China Poll: Trump Presidency Gets 54 Percent Of Mainland Chinese Vote
A China poll conducted by the state-run newspaper Global Times for March 2016, showed that 54 percent of Chinese would vote in favor of United States presidential candidate Donald Trump if they could. The number was drawn by huanqiu.com, the Chinese website for the periodical, based on the opinions of 3,300 respondents.
According to Global Times, the China-based poll conducted by huanqiu for the newspaper’s Chinese edition shows that 1,800 voters or 54 percent of those polled, cast ballots in favor of the U.S. billionaire, while 1,530 netizens voted against him. Trump’s popularity gain in this part of the word is an indication of Chinese Net users, as well as followers of Sina Weibo accounts like “Trump fan club” and “Great man Donald Trump,” increasing in numbers.
Clinton’s tough stance toward China has reportedly influenced the poll respondents to favor Trump. International Studies Dean Jia Qingguo of Peking University said Clinton is paying the price of criticizing China on cyber security and human rights.
According to The Daily Beast, China’s press and state media have written favorably about the American billionaire’s geopolitical views. Like the poll respondents, pro-Beijing writers have looked past Trump’s rhetoric about a trade war with China. Instead, they see his flexibility on U.S. alliances in Asia as a strategic opportunity for China.Though the real estate magnate has been known to bash China on the campaign trail, the poll echoes the same pro-Trump sentiment held by the Chinese government. Global Times, an official newspaper of the Chinese Communist Party, titled its March story on Trump: “Trump is not a lunatic.” The article described him as a “shrewd businessman” with his finger on the political pulse of his countrymen.
A CNN report used the Internet like the China poll did, to learn what netizens have to say of the presumptive GOP nominee. Several of these online users have formed small groups on the Chinese social media site Weibo, with names such as “Donald J Trump Superfans Nation.”
Not to be outdone by the China poll survey, Chinese social media users joined in the discussion of the U.S. presidential race. One participant stressed the contrast between Clinton and Trump.
“Hillary Clinton just makes empty promises, while Trump is the King of doing what he says.”
Another netizen referred to the China poll’s subject as “honest, sharp, pragmatic, and stylish.” One person playing along with the hypothetical scenario of mainland Chinese participating in the U.S. election said they would vote for Trump because he is “so handsome.”
CNN suggested that television’s Sima Nan, China’s version of Fox News Channel’s Bill O’Reilly, may have influenced the poll by routinely referring to Hillary Clinton as a “crazy old woman” when talking about Trump-dominated American politics.
According to New York Times, the GOP presumptive nominee has had a China following since The Apprentice, when he hosted the reality television show way before the time of the poll. Thirty-one-year-old building technician Sun Jianguo said in an interview that he got interested in American politics from watching Trump on reality T.V.
Sun added that he liked the Muslim remarks attributed to the man featured in the China poll. Trump’s critical comments about Muslims resonated with Sun’s own view of the Muslim presence in his home province of Hebei, which was, “they can be bossy sometimes.”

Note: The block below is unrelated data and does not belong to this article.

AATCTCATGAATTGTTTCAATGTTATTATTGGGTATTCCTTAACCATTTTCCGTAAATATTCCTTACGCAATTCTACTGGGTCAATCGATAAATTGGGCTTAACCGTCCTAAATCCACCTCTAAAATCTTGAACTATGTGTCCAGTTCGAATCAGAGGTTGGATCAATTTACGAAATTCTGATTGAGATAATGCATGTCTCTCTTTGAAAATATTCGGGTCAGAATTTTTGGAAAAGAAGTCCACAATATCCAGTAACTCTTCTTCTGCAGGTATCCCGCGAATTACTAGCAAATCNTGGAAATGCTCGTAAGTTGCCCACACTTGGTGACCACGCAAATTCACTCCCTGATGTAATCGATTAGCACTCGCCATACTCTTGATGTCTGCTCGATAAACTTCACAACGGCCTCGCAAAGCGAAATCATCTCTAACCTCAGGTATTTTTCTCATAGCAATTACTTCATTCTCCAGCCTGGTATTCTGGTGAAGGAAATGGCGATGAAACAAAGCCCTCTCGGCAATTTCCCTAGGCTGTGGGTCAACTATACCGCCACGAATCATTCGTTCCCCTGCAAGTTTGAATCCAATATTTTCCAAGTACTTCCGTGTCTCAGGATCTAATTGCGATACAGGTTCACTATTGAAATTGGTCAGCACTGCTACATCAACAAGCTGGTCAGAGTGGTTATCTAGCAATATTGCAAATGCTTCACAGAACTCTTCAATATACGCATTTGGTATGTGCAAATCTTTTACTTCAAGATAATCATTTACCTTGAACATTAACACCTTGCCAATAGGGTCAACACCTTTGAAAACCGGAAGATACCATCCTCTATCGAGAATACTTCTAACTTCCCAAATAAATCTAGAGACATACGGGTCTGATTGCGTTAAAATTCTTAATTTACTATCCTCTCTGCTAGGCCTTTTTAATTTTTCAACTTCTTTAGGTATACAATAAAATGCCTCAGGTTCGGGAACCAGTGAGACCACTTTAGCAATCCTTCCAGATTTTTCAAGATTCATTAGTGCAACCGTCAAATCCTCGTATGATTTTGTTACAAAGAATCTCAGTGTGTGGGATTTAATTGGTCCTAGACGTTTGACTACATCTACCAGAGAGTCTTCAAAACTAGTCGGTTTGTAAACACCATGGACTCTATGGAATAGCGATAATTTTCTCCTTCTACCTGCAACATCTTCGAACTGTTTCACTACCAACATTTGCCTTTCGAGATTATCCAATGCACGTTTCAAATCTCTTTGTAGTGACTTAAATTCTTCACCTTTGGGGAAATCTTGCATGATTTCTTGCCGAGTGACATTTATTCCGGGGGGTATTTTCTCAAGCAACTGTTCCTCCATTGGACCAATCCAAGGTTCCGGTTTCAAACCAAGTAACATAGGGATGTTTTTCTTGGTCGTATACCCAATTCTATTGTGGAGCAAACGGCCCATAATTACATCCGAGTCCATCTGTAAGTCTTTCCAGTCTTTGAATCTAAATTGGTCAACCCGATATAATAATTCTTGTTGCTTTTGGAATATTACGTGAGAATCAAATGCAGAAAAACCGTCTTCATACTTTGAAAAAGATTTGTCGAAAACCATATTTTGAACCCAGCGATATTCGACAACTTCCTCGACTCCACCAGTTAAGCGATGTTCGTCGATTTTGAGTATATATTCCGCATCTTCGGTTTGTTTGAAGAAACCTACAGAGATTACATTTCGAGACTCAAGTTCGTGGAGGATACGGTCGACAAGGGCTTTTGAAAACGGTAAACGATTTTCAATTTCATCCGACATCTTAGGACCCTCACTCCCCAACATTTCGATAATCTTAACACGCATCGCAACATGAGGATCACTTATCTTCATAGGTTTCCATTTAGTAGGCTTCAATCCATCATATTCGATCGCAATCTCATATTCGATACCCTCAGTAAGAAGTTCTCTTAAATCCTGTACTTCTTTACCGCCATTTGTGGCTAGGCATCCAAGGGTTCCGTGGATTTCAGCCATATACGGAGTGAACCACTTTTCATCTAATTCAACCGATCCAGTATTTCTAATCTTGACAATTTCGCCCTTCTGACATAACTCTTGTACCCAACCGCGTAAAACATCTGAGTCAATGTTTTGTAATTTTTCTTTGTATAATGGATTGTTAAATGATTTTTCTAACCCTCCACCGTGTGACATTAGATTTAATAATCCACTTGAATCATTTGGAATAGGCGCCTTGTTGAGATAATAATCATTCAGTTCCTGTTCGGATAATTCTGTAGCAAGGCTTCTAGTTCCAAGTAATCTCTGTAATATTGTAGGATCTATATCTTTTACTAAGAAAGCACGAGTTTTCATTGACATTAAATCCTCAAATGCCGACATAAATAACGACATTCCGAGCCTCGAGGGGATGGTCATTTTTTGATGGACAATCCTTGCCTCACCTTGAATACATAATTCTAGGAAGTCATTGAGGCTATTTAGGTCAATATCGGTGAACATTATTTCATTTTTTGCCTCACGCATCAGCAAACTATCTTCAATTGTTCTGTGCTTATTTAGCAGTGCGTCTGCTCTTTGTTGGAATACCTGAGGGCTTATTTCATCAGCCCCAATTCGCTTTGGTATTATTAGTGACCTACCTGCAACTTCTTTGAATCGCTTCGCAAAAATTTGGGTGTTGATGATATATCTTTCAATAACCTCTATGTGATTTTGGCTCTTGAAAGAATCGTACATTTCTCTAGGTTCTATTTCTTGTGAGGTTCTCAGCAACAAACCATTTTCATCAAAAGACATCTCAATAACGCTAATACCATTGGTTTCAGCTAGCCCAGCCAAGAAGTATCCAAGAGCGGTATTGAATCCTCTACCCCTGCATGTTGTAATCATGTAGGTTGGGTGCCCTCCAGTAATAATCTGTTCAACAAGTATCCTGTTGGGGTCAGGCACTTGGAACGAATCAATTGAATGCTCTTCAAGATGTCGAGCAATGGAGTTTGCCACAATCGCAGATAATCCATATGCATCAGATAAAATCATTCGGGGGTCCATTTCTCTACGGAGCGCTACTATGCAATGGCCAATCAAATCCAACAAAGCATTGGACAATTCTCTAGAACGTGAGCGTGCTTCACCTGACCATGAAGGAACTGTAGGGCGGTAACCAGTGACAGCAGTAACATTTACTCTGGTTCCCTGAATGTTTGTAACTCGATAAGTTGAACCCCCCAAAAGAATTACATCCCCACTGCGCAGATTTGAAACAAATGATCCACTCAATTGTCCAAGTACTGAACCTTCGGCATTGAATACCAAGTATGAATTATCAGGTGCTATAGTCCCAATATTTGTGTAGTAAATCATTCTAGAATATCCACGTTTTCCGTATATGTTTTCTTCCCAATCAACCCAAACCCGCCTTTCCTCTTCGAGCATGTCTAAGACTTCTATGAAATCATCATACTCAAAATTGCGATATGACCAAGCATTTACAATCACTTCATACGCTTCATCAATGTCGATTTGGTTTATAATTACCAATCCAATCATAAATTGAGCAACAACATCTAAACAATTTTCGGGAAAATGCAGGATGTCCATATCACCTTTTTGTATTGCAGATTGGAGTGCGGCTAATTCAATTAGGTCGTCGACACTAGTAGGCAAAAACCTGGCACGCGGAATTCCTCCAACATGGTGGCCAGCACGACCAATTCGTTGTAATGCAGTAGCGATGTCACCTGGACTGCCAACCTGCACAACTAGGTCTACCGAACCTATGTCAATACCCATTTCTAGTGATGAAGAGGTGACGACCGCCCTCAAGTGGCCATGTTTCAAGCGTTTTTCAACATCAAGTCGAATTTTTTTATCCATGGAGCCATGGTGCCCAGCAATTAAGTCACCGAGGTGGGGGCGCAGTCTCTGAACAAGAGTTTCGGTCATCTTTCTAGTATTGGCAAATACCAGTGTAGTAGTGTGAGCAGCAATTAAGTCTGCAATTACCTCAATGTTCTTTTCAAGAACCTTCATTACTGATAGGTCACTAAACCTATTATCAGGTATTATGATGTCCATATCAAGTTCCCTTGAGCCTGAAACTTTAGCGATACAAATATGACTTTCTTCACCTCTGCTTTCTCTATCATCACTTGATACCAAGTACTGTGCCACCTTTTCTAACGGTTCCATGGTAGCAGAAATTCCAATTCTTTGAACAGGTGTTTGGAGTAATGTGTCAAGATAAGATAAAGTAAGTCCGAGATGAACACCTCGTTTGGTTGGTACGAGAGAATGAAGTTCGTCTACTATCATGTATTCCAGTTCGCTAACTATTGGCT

Tan Zhenxing, 29, another fan club follower remarking on the China poll, said that Trump could be the strong leader the United States needs to remain at the forefront of world affairs. Tan invoked the domino effect to illustrate his point
Meanwhile, Los Angeles Times noted a growing phenomenon on the American side of the globe, bringing to mind the mainland Chinese statements for the China poll. A contingent of Chinese-American Trump supporters including one Ling Zeng got celebrity treatment at a Donald Trump rally on May 25, in Anaheim, California.
“If America fails. Europe will fail, and then China will fail.”
Zeng and her friends, sporting T-shirts that read, “Chinese Americans love Trump” got invited to stand directly behind the China poll’s favored candidate on the podium. Trump cried out as he shook Zeng’s hand.
“Look at this, Chinese Americans!”
Like Chinese immigrant Zeng, many of Trump’s Chinese American supporters are recent arrivals from mainland China of a certain mindset somewhat apart from that of comparatively laid-back Americans. A near-suicidal work ethic, a reverence for wealth as the just reward, and a belief in the rightness of U.S. immigration laws are part of their package, like the respondents to the China poll on Trump.
These new arrivals are baffled by affirmative action on U.S. college campuses, where advantage is determined by ethnic and racial grouping rather than by merit. Drilled on scholastic excellence during their formative years, these new immigrants, like the China poll respondents, are products of a culture that has created the smartest kids in the world, including Trump’s America.
China’s poll respondents come from a school system ranked high by the Organization for Economic Cooperation and Development (OECD). According to BBC, of the 76 countries ranked, based on students’ math and science test scores, the upper half is largely dominated by Asian nations. The top five smartest countries are Singapore, Hong Kong (China), South Korea, Taiwan, and Japan. The United States which Donald Trump is trying to make great again, comes in at No. 28.
That a China poll would favor Trump for president is food for thought.
[Photo by AP Pool]